The review of the EU's sustainable development strategy provides the EU with the opportunity to reaffirm its commitment to promoting sustainable development and tackling climate change in the context of the re-launched Lisbon strategy. But this is just one element of the EU's climate change strategy: implementation of the EU emissions trading scheme is helping the EU to meet its Kyoto targets; on future action, the EU will be seeking to reinvigorate international dialogue under the UN Framework Convention on Climate Change. Engaging countries beyond the EU will be a vital part of this. The G8 too is firmly focused on climate change. The UK presidency of the G8 aims to build on past G8 initiatives, including on technology development, by promoting a broader understanding of the challenges of addressing climate change.
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On Africa, the EU is the world's largest provider of aid to the region and an important trade partner. It is working to provide a sustainable response to the recommendations of the Commission for Africa, and to ensure that the millennium development summit gives new impetus to action on sustainable development and climate change in order to tackle global poverty and achieve the millennium development goals. The G8 is working to agree a comprehensive plan of specific actions to address the complex and inter-linked problems of Africa. This plan will build on the work of the Kananaskis G8 Africa Action Plan, the Commission for Africa, the African Union and the New Partnership for Africa's Development.


Jeremy Corbyn: To ask the Secretary of State for Foreign and Commonwealth Affairs how many treason suspects are on remand in Uganda; what the nature is of the charges; whether the suspects are linked to political parties; and if he will make a statement. [222500]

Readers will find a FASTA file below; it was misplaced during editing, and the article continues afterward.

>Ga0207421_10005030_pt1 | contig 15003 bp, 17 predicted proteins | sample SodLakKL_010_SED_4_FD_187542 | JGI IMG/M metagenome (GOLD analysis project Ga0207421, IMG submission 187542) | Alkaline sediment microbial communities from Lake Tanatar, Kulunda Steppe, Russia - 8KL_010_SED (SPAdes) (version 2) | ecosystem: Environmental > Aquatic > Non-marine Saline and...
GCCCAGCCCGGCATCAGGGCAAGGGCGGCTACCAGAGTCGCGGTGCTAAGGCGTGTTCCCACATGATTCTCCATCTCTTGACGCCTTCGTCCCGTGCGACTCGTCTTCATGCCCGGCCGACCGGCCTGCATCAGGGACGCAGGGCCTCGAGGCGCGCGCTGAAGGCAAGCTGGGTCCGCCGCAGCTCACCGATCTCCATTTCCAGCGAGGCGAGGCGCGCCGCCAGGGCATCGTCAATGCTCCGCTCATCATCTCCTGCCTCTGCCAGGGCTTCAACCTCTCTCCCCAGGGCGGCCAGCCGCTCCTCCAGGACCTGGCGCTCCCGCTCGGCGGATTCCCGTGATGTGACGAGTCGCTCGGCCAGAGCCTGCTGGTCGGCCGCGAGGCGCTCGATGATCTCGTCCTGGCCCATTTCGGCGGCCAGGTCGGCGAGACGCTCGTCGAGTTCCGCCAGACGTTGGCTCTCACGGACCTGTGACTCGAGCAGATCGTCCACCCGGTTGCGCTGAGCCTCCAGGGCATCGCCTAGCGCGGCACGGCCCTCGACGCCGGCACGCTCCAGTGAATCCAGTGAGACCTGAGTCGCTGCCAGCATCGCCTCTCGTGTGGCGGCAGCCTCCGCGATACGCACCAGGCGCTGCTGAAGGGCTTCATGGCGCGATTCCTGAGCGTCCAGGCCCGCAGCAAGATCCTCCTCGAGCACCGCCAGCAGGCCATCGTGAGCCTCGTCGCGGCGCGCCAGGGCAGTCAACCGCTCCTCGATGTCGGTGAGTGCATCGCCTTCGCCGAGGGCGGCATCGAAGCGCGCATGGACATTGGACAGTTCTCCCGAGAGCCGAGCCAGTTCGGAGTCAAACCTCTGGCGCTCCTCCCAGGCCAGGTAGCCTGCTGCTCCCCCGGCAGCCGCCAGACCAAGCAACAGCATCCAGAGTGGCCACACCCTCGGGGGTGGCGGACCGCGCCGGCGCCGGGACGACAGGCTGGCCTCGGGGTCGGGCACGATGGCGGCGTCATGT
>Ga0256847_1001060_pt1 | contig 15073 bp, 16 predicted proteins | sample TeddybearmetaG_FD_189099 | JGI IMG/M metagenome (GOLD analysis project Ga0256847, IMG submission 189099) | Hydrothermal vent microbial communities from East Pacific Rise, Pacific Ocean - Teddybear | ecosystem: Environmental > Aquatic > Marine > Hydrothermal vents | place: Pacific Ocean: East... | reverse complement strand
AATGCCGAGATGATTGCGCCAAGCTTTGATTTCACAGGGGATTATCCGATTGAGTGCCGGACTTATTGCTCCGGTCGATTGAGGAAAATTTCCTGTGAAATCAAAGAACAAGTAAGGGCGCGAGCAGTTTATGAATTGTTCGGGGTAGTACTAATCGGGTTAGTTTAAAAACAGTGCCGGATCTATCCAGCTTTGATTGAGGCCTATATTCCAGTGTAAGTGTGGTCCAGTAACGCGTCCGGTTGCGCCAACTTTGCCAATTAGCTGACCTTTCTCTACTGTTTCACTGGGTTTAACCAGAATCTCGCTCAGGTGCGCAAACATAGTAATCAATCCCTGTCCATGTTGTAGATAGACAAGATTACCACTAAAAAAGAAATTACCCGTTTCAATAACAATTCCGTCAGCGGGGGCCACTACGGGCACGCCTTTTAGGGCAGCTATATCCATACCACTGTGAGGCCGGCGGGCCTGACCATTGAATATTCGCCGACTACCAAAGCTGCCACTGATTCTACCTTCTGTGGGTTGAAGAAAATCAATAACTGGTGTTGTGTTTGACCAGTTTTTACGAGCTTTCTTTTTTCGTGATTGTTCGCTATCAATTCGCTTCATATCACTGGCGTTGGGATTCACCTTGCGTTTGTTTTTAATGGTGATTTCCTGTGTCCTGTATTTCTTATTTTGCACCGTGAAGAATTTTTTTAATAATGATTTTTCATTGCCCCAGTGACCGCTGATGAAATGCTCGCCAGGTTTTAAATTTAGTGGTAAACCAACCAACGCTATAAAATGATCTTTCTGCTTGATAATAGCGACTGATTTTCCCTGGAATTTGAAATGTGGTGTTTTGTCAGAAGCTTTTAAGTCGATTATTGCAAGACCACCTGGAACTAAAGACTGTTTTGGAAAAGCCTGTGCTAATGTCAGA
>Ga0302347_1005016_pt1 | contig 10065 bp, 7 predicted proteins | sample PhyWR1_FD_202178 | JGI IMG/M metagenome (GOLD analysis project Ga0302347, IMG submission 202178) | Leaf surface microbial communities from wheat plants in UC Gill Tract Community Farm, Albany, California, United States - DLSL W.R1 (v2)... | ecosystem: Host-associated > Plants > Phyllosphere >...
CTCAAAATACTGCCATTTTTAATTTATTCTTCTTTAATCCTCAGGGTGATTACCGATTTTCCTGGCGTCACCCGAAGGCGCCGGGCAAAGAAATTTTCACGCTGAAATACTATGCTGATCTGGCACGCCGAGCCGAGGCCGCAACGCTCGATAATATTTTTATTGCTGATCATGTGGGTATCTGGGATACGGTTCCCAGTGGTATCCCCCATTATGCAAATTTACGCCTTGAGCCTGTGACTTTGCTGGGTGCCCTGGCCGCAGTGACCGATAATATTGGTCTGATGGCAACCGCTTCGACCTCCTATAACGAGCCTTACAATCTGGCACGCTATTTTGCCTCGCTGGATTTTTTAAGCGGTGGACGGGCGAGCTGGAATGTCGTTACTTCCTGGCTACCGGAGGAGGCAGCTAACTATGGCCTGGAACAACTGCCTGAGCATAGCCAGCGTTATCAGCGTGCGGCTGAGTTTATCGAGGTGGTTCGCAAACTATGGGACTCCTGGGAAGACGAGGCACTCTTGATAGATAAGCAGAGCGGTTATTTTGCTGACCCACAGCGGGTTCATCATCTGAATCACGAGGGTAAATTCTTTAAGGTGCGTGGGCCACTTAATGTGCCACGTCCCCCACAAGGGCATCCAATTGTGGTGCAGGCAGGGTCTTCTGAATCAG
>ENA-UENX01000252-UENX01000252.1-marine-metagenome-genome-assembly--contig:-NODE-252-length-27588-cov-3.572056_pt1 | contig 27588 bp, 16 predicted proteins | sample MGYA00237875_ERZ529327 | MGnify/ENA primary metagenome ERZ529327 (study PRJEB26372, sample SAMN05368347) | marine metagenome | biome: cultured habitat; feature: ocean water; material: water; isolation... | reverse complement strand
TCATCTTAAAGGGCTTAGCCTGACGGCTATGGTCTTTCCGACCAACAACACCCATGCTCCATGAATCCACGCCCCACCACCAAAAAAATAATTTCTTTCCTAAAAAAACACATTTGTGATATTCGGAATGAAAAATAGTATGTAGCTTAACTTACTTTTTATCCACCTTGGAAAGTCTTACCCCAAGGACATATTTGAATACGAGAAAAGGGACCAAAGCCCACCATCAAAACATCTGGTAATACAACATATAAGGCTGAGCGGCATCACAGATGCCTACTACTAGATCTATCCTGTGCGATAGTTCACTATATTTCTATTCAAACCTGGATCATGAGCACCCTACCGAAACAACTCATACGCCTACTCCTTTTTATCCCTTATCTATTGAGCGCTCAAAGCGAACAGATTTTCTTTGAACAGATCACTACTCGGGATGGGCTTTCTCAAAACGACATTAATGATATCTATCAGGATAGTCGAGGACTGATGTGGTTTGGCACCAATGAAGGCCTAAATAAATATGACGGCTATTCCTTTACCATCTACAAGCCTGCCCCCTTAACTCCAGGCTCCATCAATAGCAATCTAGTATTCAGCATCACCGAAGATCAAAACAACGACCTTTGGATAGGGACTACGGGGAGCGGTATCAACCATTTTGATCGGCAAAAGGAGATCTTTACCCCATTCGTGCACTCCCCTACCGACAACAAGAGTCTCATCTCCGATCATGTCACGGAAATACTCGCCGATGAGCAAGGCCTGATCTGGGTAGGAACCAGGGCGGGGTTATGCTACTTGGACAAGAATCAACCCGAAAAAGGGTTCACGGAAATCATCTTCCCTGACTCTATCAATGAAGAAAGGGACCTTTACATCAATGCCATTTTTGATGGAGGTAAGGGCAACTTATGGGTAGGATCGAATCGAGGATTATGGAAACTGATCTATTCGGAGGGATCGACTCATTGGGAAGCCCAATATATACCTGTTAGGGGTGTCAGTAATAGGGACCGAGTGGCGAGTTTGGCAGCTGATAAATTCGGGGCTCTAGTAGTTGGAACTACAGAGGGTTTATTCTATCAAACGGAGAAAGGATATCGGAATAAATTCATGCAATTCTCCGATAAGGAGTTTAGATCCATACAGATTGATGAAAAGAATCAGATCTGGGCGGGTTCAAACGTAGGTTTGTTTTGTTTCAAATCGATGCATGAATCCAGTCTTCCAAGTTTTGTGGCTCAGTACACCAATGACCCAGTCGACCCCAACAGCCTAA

Mr. Mullin: We have asked the Uganda Human Rights Commission for an estimate of numbers, grounds and political affiliation of those being detained on treason charges. I will write to my hon. Friend as soon as we get this information.

Jeremy Corbyn: To ask the Secretary of State for Foreign and Commonwealth Affairs what assessment his Department has made of the strength of the (a) Uganda People's Defence Forces and (b) Ugandan Presidential Protection Brigade; how many different security organisations are operating in Uganda; what technical assistance the UK gives to each organisation; and if he will make a statement. [222501]

Mr. MacShane: All military organisations, including the Uganda Army, Air Force, National Police Air Wing, and Marines, are considered as part of the Uganda Peoples' Defence Force (UPDF). The UPDF assessed strength is around 50,000.
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There are four main security organisations; the Internal Security Organisation, External Security Organisation, the Chieftaincy of Military Intelligence and Special Branch. We have urged the Ugandan Government to put these organisations onto a firm statutory basis so as to allow proper public and Parliamentary scrutiny of their activities. We are providing no technical assistance to any of them.

The Department for International Development has provided approximately £0.2 million to support the Uganda Defence Review process and approximately £2.5 million in non-military assistance for conflict resolution efforts in northern and eastern Uganda.

I also refer my hon. Friend to the reply I gave to the hon. Member for Portsmouth, South (Mr. Hancock) on 16 March 2005 Official Report, column 346W.

Jeremy Corbyn: To ask the Secretary of State for Foreign and Commonwealth Affairs what his estimate is of the proportion of Uganda's national budget that is spent on (a) health, (b) education, (c) agriculture and (d) defence; and if he will make a statement. [222502]

Mr. MacShane: Figures from the 2003–04 approved budget (including donor funded projects) are:

Uganda has a well-developed and consultative budgetary process. Donors are involved throughout, and have an opportunity to endorse the budget at the annual Public Expenditure Review. This level of consultation allows partners, including the UK, to ensure government meets its commitment to prioritise poverty reduction. Budget execution is generally good and closely monitored by government and donors, including the International Financial Institutions. Our Poverty Reduction Budget Support, and that of other partners such as the World Bank, is conditional on our endorsement of the budget and its subsequent execution.